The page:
Years ago, a sociology professor of mine remarked that much of his field was the quantification of common sense. I felt that way a few years later when I read a lengthy article by a political scientist proving that big, expensive defense programs got more scrutiny from Congress than small ones. Hello!
So when the latest issue of the American Political Science Review arrived yesterday, I glanced through it, looking for some enlightenment. Instead, I found this, as summarized in an APSR release:
In "Capitol Mobility: Madisonian Representation and the Location and Relocation of Capitals in the United States," Eric Engstrom, Jessie Hammond, and John Scott examine an important but seemingly underappreciated component of American political development and institutional design-the geographic placement of capital cities. They argue that decisions to locate capitals in the United States have been made in accordance with the theory of representative government that originated in this country, especially as articulated by James Madison. Using historical census and political boundaries data, the authors convincingly demonstrate that the original placement and subsequent relocation of state capital cities, as well as the placement of Washington, DC, follow a consistent pattern of being at or near the population center of the relevant jurisdiction, thereby maximizing citizens' access to their seat of government.It is interesting that capital locations generally have been near the center of population. But one of the first rules in statistics is that correlation is not causation.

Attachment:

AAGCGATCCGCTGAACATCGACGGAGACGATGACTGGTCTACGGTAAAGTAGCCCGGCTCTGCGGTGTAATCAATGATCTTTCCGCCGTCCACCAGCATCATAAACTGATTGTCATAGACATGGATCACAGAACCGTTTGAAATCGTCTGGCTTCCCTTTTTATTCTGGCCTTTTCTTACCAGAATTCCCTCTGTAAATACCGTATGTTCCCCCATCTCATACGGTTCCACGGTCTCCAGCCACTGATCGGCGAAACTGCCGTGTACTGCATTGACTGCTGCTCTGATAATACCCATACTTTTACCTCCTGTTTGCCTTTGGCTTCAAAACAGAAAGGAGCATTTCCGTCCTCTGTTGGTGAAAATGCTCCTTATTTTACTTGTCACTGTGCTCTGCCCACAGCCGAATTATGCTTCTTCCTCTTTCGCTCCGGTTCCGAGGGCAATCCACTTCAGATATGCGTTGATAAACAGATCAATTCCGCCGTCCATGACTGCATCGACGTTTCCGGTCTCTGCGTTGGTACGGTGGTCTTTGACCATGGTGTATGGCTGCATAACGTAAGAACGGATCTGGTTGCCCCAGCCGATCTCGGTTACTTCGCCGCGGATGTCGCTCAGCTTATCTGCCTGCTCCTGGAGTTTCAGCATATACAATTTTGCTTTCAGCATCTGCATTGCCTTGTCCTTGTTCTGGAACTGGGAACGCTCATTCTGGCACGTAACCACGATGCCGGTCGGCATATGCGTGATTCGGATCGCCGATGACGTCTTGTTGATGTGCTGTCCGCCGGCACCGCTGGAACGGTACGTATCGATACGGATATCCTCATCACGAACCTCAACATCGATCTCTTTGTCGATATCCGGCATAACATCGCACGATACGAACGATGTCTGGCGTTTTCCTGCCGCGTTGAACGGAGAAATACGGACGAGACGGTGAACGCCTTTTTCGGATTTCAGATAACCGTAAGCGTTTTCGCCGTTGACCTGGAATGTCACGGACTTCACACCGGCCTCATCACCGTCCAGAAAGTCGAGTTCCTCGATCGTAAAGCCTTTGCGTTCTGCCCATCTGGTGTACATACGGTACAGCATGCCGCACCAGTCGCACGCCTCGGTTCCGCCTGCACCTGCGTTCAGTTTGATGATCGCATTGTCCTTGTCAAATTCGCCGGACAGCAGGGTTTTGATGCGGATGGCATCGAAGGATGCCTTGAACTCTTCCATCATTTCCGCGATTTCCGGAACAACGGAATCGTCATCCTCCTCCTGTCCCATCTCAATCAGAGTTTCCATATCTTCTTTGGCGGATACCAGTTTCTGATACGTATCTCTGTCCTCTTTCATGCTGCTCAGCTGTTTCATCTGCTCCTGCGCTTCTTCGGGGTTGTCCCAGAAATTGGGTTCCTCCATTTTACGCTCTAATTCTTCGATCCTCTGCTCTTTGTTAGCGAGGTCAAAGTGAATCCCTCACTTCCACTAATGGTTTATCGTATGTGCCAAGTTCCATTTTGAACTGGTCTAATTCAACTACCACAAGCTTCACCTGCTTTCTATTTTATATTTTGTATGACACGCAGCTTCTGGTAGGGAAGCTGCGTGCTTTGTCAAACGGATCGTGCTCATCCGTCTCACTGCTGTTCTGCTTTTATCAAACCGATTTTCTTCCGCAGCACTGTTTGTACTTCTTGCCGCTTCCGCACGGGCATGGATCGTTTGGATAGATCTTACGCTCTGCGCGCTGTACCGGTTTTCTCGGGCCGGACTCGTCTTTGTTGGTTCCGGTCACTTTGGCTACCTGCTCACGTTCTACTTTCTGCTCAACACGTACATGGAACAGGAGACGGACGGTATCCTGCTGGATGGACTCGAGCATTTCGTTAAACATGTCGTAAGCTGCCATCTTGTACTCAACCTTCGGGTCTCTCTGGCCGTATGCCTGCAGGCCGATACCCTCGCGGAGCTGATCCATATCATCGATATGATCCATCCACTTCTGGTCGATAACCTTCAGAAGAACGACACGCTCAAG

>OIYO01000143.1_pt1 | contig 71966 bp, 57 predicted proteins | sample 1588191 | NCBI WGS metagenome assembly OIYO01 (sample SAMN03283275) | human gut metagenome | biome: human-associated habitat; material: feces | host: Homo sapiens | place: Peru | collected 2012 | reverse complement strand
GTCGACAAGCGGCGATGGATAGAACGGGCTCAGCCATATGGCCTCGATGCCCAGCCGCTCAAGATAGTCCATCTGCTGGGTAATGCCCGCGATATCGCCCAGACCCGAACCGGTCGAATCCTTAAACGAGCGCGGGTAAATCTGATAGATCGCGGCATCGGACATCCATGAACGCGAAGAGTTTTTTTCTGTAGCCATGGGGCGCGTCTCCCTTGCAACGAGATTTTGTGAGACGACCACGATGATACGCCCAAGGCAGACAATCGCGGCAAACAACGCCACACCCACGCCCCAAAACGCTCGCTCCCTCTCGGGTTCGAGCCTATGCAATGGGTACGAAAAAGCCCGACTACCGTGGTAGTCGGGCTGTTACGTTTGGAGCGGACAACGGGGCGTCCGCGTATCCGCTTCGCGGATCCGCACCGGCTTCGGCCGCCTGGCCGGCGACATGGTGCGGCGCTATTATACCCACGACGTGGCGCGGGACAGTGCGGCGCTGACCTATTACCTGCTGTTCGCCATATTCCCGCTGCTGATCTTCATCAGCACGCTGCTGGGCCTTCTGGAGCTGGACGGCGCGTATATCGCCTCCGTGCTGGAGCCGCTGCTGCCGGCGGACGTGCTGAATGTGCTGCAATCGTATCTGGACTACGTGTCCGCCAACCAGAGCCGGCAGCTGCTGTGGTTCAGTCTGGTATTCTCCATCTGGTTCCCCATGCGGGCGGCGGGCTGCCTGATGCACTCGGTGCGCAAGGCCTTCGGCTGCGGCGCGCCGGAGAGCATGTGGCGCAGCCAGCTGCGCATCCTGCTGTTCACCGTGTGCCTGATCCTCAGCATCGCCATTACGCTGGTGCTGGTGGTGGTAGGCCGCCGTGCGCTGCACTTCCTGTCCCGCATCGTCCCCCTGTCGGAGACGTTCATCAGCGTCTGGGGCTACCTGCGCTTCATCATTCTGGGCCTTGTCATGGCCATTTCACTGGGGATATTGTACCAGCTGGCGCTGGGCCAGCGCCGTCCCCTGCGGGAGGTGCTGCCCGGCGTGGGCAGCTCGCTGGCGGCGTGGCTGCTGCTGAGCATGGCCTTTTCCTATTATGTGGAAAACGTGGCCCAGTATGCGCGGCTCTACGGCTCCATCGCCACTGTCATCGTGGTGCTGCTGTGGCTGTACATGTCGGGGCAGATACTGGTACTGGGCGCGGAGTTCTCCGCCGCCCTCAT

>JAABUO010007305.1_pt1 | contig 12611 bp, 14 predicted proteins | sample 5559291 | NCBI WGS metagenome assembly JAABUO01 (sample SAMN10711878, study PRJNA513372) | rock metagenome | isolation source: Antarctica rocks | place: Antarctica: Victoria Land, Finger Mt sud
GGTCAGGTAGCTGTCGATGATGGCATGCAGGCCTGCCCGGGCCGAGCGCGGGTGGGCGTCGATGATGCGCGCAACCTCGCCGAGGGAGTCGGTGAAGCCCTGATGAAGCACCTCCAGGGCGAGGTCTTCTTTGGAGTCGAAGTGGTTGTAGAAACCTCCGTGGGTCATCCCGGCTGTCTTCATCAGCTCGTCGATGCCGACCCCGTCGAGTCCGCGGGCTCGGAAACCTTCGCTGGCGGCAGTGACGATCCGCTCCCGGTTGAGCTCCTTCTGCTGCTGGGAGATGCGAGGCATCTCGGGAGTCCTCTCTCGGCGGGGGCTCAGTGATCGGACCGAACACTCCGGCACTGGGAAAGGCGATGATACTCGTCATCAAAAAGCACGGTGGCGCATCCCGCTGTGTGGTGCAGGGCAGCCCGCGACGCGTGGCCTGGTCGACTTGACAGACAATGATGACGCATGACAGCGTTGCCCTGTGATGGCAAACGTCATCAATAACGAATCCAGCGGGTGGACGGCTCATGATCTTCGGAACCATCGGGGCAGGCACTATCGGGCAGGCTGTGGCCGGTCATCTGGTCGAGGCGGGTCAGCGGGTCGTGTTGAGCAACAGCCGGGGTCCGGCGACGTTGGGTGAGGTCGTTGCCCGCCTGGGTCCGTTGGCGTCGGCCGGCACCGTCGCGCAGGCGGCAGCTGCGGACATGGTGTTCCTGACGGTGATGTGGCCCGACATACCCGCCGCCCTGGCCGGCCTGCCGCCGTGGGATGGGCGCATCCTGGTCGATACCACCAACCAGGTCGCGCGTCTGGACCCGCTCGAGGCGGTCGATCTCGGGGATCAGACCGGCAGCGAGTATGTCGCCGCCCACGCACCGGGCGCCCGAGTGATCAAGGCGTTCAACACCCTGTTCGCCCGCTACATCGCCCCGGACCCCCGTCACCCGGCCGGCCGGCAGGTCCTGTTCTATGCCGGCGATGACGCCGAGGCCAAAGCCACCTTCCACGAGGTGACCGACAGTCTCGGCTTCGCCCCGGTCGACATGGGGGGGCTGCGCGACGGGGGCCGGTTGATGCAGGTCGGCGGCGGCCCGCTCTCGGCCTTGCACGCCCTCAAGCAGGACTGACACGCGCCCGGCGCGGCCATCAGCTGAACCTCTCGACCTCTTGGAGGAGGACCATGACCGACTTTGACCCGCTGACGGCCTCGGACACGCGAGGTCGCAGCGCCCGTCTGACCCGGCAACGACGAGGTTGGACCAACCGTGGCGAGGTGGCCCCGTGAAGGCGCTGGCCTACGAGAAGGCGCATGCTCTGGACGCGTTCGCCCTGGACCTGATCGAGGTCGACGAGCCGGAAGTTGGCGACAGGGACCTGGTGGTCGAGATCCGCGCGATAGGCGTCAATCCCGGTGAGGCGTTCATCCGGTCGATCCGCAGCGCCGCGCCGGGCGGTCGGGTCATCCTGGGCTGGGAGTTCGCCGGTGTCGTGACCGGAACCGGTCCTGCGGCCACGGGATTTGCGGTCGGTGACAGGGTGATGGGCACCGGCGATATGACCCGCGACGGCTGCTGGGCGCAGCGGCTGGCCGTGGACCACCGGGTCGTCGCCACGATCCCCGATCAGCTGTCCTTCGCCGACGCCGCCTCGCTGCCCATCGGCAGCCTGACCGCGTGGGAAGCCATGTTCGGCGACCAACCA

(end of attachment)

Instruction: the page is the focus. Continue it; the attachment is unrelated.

And when I read the authors' account of the choice of a site on the Potomac for the U.S. capital, I was dismayed that they glossed over the historical evidence that the decision in 1790 was a grand political bargain among Jefferson, Madison, and Hamilton that linked the site favored by Virginia with the assumption of state war debts sought by Hamilton. Yes, it's nice that the political outcome was consistent with political theory of representation, but that ain't the way it happened in reality. This isn't quite the same as the French joke that "it may work in practice but doesn't in theory," but it's close.
Ahistorical political science can't be very scientific.